This commentary focuses on two important contrasts in the behavioral sciences: (i) default versus nondefault study populations, where default samples have been used disproportionately (for psychology, the default is undergraduates at major research universities), and (ii) the adoption of a distant versus close (engaged) attitude toward study samples. Previous research has shown a strong correlation between these contrasts, where default samples and distant perspectives are the norm. Distancing is sometimes seen as necessary for objectivity, and an engaged orientation is sometimes criticized as biased, advocacy research, especially if the researcher shares a social group membership with the study population (e.g., a black male researcher studying black male students). The lack of diversity in study samples has been paralleled by a lack of diversity in the researchers themselves. The salience of default samples and distancing in prior research creates potential (and presumed) risk factors for engaged research with nondefault samples. However, a distant perspective poses risks as well, and particularly so for research with nondefault populations. We suggest that engaged research can usefully encourage attention to the study context and taking the perspective of study samples, both of which are good research practices. More broadly, we argue that social and educational sciences need skepticism, interestedness, and engagement, not distancing. Fostering an engaged perspective in research may also foster a more diverse population of social scientists.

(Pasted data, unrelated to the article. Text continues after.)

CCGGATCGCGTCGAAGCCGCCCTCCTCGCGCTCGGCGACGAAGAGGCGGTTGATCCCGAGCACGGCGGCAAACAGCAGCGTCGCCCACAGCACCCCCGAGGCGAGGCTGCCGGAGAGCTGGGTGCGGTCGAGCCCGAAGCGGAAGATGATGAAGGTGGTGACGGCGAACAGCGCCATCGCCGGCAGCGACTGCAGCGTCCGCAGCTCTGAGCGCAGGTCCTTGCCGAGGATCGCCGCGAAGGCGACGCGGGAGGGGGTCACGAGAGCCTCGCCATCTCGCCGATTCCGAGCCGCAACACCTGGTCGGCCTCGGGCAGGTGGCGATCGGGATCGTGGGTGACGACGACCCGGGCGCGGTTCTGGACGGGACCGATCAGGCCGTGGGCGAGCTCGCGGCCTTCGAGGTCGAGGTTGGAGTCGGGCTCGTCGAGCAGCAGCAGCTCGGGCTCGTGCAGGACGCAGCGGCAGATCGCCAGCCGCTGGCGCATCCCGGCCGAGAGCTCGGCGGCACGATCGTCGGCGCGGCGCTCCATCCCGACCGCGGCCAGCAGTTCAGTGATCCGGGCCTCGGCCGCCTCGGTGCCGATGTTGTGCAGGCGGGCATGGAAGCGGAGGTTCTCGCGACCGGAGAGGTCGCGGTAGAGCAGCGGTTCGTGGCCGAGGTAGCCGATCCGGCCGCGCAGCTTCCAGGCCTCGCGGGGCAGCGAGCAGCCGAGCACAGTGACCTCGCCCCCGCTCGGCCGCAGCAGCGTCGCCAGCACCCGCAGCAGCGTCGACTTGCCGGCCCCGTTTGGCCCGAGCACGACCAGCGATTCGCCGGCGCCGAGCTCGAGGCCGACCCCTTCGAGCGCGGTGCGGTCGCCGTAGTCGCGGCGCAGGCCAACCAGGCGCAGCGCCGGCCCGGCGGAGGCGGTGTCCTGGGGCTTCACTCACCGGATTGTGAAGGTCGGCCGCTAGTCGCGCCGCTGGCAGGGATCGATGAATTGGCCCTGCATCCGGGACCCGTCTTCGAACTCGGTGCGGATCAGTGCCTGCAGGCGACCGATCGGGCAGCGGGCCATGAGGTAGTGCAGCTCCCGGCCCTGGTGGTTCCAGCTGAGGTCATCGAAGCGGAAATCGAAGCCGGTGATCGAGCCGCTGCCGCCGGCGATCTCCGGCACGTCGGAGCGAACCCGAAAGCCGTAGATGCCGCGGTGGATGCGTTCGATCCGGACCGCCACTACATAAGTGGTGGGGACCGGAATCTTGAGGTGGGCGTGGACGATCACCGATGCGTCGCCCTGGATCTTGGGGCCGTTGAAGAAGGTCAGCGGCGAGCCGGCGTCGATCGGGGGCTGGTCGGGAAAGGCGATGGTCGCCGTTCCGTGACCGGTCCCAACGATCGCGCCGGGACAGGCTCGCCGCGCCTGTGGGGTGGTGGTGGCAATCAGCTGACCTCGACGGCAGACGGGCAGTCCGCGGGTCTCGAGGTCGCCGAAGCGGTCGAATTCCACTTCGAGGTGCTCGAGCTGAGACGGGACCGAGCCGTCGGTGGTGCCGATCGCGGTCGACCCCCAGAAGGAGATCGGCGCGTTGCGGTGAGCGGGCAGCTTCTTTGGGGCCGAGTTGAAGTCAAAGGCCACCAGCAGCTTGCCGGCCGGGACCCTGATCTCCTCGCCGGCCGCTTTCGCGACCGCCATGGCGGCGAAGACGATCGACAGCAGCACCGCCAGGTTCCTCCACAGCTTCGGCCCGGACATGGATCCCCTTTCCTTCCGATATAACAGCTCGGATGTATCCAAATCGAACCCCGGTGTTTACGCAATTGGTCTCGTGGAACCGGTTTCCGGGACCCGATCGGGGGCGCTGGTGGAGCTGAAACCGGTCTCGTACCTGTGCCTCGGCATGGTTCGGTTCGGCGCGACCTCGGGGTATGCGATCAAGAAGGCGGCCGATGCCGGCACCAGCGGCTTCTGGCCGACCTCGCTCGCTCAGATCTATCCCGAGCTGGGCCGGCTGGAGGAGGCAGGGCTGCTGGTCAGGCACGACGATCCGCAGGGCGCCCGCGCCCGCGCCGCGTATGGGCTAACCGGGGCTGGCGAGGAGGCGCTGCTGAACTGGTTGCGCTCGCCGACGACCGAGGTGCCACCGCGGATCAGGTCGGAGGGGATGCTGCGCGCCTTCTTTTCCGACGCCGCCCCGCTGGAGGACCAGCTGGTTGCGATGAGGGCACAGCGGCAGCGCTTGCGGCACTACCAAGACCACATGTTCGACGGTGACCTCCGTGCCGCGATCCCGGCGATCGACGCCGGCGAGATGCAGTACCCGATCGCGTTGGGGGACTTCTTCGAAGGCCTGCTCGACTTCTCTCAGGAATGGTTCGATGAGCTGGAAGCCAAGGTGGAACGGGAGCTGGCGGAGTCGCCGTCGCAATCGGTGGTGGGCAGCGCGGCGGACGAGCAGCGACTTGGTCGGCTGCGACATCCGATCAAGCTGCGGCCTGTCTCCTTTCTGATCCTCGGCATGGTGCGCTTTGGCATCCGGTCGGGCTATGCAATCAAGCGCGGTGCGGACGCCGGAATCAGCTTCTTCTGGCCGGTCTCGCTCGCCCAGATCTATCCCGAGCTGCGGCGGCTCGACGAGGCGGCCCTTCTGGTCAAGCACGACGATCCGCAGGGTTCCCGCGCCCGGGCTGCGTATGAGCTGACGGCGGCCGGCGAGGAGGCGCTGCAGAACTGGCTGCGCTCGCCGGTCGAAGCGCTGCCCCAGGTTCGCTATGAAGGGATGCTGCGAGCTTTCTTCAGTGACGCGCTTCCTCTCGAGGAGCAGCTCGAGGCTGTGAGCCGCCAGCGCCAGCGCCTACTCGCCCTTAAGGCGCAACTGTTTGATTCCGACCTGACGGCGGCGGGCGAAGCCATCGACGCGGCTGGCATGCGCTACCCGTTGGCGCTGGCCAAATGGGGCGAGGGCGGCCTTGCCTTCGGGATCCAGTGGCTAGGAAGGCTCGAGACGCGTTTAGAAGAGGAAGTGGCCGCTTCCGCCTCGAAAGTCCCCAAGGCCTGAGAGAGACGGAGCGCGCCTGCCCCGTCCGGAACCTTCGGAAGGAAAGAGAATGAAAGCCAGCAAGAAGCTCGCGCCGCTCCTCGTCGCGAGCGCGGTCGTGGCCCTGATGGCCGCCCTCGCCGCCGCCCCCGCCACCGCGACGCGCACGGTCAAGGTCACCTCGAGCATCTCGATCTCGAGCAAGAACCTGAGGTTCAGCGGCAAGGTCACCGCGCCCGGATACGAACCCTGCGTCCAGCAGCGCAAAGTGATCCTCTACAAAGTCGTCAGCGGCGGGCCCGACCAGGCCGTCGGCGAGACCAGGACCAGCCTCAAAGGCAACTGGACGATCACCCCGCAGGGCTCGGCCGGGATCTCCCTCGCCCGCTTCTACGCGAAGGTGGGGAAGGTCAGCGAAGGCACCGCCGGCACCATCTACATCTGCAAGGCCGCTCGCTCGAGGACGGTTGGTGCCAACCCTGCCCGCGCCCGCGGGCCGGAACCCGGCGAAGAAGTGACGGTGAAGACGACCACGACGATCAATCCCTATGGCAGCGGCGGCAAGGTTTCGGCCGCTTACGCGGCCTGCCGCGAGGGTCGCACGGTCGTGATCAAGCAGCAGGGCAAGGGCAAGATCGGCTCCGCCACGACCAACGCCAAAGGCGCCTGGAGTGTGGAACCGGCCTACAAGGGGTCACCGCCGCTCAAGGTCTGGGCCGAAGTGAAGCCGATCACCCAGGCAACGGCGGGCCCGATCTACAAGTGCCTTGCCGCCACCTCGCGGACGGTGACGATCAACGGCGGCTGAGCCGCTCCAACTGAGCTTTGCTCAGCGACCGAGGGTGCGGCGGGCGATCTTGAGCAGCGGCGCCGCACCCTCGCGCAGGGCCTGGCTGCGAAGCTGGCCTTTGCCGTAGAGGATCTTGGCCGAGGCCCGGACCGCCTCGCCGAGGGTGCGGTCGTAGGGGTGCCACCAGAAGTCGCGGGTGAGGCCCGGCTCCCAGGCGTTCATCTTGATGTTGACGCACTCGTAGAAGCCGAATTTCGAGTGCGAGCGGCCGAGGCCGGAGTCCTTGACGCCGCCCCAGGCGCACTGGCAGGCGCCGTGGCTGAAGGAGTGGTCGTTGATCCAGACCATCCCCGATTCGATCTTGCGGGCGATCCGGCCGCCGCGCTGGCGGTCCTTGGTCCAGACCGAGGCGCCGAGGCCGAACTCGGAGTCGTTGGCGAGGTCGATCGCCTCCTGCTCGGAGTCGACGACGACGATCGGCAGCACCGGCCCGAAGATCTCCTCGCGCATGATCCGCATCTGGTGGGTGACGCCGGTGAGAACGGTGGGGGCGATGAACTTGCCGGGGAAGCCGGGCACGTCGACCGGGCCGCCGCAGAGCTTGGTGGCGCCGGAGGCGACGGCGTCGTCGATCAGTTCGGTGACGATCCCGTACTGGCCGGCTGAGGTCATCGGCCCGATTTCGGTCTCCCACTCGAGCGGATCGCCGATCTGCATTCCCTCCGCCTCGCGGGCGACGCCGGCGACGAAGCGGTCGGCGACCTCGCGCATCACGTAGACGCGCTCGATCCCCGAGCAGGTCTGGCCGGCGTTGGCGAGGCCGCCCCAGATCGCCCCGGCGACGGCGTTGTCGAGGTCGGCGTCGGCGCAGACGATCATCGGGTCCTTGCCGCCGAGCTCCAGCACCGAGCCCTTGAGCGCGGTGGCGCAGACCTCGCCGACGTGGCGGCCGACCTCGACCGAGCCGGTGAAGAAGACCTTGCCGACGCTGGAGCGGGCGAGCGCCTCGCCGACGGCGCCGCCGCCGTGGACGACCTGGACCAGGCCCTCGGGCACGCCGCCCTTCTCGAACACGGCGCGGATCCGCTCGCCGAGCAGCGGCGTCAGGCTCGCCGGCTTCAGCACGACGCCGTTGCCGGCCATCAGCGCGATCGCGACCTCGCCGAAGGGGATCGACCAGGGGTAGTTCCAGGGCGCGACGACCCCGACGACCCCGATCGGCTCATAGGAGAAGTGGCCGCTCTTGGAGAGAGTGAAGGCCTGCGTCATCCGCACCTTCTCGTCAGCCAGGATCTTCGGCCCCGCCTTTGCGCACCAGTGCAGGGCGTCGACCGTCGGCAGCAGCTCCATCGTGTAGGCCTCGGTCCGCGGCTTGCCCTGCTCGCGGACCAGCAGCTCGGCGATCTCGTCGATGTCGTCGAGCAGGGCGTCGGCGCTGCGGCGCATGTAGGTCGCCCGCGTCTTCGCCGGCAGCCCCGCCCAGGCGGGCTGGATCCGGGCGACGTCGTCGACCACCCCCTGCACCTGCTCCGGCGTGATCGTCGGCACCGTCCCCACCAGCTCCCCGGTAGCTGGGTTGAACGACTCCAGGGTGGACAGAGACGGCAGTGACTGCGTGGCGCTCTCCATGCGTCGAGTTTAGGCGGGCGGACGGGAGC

|Original language||English (US)|
|Number of pages||7|
|Journal||Proceedings of the National Academy of Sciences of the United States of America|
|State||Published - Nov 6 2018|
- Advocacy research
- Insider bias
ASJC Scopus subject areas